Perception and conventional meaning are governed by normatively tight semantic standards, whereas artistic judgment is not.
The construal of truth as indirect correspondence is compatible with the monistic austere realism view of the world. Notice that normative scores have shifted from treating cats as ontologically ultimate entities towards treating them as the just recognized ontic entities ex-sisting region-ishly in the blob. In this sense, perception provides a form that supports truth as indirect correspondence. Perception does not normally involve the presence of other people or of community. Given that presence of community shows itself in obligations and similar normative matters, perception may be called non-deontic. But it certainly seems the case that perception is tight, in the following sense. Whatever is perceived seems to be well placed and well delimited by something such as perceptual fence. Usually we would immediately recognize a cat, without inference of normative stuff. Yet if blobjectivism is right, perception is a form of indirect correspondence.
Let us take a look at the word “cat” and at its meaning. This is not private, proper just to myself as perceiving subject, as perception seems to be. Meaning of a word seems to be deontic in the sense that it appears as something proper to a community; it involves the presence of other people. The meaning of the word “cat” is proper to a language, and I am a member of that language if I share that meaning with everybody else inhabiting the language. One may say that we all need to hold the rope in a tight manner in order to get the meaning of “cat”. It is a conventional meaning, which may also be calledcore meaning of that world.
As we mentioned core meaning of a word, we were invoking tight semantic normative standards. Could there be something else? We all share the meaning of “cat”, we hold the conventional rope, the conventional meaning providing rope in a tight manner, if the already introduced comparison may be used. But as I own a small white cat, she owns an old black cat, and he lives with a siamese cat in his apartment, there will be disparities for each of us underneath the conventional meaning which we all share.
The disparities that are there in our private cat meanings are constitutively there for some other areas of discourse. In an interesting judgment involving philosophical or political debate there may be rational disagreement between the involved participants, for all of which we may presume skilfully mastering all the argumentative and inferential moves that may be forthcoming in the debate. Similarly it goes for juridical discourse which becomes interesting once as there is disagreement in respect to how judgment is made, the dispute being attached to the same evidence. Moral discourse as well is rooted upon basic diversity of judgmental intuitions: consequentialists and deontologists will stick to radically different interpretations of the same data, and they will eventually fall diverse judgments. One can say that normativity concerning such discourses is not tight anymore, for besides to the core meaning of terms involved into judgment there is a constitutivesemantic slack.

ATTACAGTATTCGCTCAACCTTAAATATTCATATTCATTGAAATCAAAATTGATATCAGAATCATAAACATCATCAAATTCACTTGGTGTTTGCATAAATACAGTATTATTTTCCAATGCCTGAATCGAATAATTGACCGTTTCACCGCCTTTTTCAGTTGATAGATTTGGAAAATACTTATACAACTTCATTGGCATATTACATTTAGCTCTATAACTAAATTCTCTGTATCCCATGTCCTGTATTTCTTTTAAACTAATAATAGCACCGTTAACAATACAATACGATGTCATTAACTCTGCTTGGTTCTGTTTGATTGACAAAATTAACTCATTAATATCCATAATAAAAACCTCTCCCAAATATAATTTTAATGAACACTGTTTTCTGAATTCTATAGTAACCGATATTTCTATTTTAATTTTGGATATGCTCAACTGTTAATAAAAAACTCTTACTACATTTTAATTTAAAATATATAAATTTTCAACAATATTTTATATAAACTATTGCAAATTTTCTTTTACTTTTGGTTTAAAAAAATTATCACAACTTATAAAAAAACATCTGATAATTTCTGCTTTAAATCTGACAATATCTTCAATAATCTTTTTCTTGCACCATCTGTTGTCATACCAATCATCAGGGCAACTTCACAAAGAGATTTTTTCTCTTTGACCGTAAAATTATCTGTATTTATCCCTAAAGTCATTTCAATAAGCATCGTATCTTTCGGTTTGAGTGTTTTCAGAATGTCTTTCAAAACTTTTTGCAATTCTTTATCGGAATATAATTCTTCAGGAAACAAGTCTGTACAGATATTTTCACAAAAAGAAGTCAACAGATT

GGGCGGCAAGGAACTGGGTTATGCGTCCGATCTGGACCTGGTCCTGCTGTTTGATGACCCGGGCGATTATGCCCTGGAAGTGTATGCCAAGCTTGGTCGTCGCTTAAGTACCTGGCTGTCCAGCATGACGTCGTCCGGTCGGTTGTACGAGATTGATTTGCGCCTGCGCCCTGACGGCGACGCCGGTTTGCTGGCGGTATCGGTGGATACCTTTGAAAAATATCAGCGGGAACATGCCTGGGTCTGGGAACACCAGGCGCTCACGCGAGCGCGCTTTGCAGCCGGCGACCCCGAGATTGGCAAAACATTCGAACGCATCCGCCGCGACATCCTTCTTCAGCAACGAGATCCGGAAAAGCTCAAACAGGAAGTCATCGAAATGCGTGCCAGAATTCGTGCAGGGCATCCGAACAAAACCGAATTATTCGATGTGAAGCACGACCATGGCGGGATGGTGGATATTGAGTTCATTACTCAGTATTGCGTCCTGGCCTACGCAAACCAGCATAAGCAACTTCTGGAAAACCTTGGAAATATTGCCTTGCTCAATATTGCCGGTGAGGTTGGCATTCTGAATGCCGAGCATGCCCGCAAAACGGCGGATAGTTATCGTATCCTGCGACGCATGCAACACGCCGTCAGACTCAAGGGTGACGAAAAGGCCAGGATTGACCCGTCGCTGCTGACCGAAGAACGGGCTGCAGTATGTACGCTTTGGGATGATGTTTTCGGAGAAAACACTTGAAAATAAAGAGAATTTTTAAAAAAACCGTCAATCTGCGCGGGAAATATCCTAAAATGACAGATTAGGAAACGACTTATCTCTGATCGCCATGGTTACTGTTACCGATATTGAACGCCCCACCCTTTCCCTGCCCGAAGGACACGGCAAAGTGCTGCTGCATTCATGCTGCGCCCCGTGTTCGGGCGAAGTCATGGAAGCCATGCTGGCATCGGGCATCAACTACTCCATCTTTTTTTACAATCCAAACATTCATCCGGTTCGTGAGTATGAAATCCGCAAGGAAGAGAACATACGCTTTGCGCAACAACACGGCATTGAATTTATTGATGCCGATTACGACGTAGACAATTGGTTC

Art, we take it, does not stick to semantically tight normative standards. Rather, the artistic judgment builds upon a constitutive semantic slack. The very material constitution of works of art pushes towards normative non-tightness, towards normative diversity of opinion, so that each one involved as addressed by art encounters one's own qualitative touch with the world, with the cosmos or with the blobject. Core meaning of works of art is put in secondary position, and qualitative, phenomenology involving approach gets promoted. It is not just rational disagreement that we are talking about. It is a possibility to form a unique qualitative phenomenology supported judgment. If shoes are depicted in a painting, they point to the whole complex and qualitatively forthcoming world. Artistic judgment with its constitutive normative and semantic slack points to the quality and dynamical intertwinedness of the one blob.
Horgan, T. and Potrč, M. (2002). Blobjectivism and Indirect Correspondence.Facta Philosophica, vol. 2 no. 2: 249–270.
Horgan, T. and Potrč, M. (2008). Austere Realism: Contextual Semantics Meets Minimal Ontology. MIT Press.
Horgan, T. and Potrč, M. (2008). Contextualist Semantics and Particularist Semantic Normativity. In M. Lance, M. Potrč and V. Strahovnik (eds.) (2008) Challenging Moral Particularism. Routledge NY, 123-139.